A Day in the Life - Kelle McQuade

 
Mon 03 Feb 2014

Kelle McQuade can justly claim that her job at Milton Keynes College has an impact on every student in every class.  As the Head of Improvement & Innovation – Teaching & Learning, it is up to her to make sure that all the teaching staff are as good as they can be.  The way she does it is to get the staff to help each other.

“Everybody has different strengths,” she says, “and what I do is to find the staff who are especially good at one particular area or style of teaching and put them together with others who could benefit from coaching and mentoring in those areas.  It’s about everyone sharing their experience and expertise and helping them to do their jobs as well as they can.” 

The systems cuts across departments and disciplines so that a good catering lecturer with particular skills can be helping colleagues who teach anything from Sport to Computing to Hairdressing or Maths.  It is quite a departure from more traditional approaches where one lecturer in each department would have responsibility for bringing on others who also taught the same subject.  “Teaching methods aren’t necessarily specific to subject areas,” she says.  “Many of the skills and techniques can be applied across the board and it’s a great way to open everyone’s eyes to different or better ways of doing things.  Knowing the best way to get a lesson off to a good start or to promote student participation are common to different disciplines.  This way we share best practice and everyone benefits.”

Staff are regularly observed at work so Kelle’s team can see who needs what help.  She admits that sometimes there can be resistance or unease when this kind of support is offered but says that once they have seen the benefits most staff members are just glad of the chance to learn and improve.  “We offer Continuing Professional Development sessions individually and for whole departments.  We have drop-in sessions at both Chaffron Way and Bletchley campuses and we send out email hints and tips.  It’s important to be seen as supportive rather than Big Brother and at the end of the day it’s all about making the experience better for students.  It’s what we’re here for.”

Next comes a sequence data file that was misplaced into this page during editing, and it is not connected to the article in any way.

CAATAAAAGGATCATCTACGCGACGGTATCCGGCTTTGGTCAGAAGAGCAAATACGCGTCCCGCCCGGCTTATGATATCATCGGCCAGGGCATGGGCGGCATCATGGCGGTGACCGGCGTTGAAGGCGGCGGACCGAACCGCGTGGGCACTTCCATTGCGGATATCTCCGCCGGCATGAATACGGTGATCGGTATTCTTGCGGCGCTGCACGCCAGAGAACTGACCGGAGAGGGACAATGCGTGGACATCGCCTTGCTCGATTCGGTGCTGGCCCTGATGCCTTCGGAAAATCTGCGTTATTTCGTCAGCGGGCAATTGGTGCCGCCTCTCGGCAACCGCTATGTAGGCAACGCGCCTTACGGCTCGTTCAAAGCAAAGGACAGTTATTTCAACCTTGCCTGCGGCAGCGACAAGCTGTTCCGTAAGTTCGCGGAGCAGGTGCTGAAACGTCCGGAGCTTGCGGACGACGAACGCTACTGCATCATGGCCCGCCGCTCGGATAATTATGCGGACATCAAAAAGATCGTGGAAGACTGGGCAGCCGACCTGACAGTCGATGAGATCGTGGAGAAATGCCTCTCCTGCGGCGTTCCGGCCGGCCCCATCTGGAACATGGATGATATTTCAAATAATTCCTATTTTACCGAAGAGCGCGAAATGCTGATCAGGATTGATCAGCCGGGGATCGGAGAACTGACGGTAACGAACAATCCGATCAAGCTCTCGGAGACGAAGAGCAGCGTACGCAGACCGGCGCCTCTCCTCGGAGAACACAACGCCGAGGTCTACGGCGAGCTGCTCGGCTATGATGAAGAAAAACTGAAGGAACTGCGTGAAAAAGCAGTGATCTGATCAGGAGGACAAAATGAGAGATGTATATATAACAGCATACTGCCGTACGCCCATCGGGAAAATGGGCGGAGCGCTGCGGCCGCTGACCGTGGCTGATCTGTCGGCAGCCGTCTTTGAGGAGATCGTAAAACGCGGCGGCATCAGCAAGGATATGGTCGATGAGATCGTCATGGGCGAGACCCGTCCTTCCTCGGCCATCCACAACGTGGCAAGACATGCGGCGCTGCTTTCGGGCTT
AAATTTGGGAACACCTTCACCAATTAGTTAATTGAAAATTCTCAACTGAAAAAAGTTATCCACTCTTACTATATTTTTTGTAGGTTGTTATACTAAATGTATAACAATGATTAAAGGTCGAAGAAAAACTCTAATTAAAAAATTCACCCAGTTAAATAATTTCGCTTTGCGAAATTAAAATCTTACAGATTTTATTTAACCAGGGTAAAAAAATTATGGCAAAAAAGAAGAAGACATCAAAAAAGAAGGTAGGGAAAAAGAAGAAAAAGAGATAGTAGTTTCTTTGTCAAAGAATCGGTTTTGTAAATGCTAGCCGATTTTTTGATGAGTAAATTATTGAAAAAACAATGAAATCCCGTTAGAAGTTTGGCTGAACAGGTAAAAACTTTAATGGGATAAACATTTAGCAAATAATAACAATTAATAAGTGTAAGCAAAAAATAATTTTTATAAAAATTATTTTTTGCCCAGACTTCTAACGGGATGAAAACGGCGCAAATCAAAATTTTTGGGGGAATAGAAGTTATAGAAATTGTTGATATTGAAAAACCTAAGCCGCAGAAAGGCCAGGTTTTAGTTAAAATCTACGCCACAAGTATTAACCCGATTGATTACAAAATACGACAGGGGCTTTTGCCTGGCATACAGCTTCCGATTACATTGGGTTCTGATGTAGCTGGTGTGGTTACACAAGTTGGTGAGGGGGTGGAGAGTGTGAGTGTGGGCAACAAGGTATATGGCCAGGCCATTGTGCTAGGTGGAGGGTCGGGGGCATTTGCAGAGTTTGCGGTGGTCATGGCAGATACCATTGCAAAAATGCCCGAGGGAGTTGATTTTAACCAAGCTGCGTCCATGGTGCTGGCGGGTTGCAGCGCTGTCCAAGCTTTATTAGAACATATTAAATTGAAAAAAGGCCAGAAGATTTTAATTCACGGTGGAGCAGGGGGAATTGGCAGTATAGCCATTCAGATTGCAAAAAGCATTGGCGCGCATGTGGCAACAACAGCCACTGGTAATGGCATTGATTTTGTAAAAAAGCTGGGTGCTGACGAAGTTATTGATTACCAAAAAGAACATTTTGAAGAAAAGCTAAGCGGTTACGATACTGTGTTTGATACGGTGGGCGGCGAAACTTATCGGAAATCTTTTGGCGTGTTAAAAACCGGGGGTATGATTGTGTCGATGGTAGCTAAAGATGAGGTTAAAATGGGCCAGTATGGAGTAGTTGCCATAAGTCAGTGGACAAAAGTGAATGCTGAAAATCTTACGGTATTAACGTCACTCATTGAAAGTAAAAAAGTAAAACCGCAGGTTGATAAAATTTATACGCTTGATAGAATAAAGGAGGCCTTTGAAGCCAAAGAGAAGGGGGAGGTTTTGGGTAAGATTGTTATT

Kelle says it is incredibly satisfying to see the effect of her team’s work across the organisation.  “When it works well it sends a ripple right through the College.  You see someone who is giving the mentoring grow and develop their coaching skills.  You see the lecturers they’re helping improve and you see the students reap the overall benefits.”

Kelle started at the College in 2003 as an unqualified teacher working on the Prince’s Trust Team Programme helping young unemployed people learn essential skills and build self-confidence.  At thirty she is head of a vital department.  She says she never ceases to be inspired by the way staff members run with the ideas her team provides.  “College is all about personal development but not just for the students.  It is wonderful to see a lecturer learn new approaches or refine existing ones.  It makes them better at what they do but it also makes them happier and more fulfilled in their work.  Everyone wants to do a good job so obviously they feel better about life when they have the chance to improve.”

In her spare time Kelle is a runner but after a marathon and seven half marathons she admits to having a love-hate relationship with it.  “Sometimes when I’m pounding along and it’s cold and wet I wonder, “What on earth am I doing this for?” but it is a great way to clear the head and I really do like to keep fit.”  She has spent most of her life in Milton Keynes and says she has no desire to be away from the College or the city.  “As a place it doesn’t pretend to be something it’s not.  I’m very happy in Milton Keynes.”  When she runs, Kelle says, she just keeps on going; keeps on trying to get better.  Just like at work, making small improvements, giving little bits of help and support, one person at a time.

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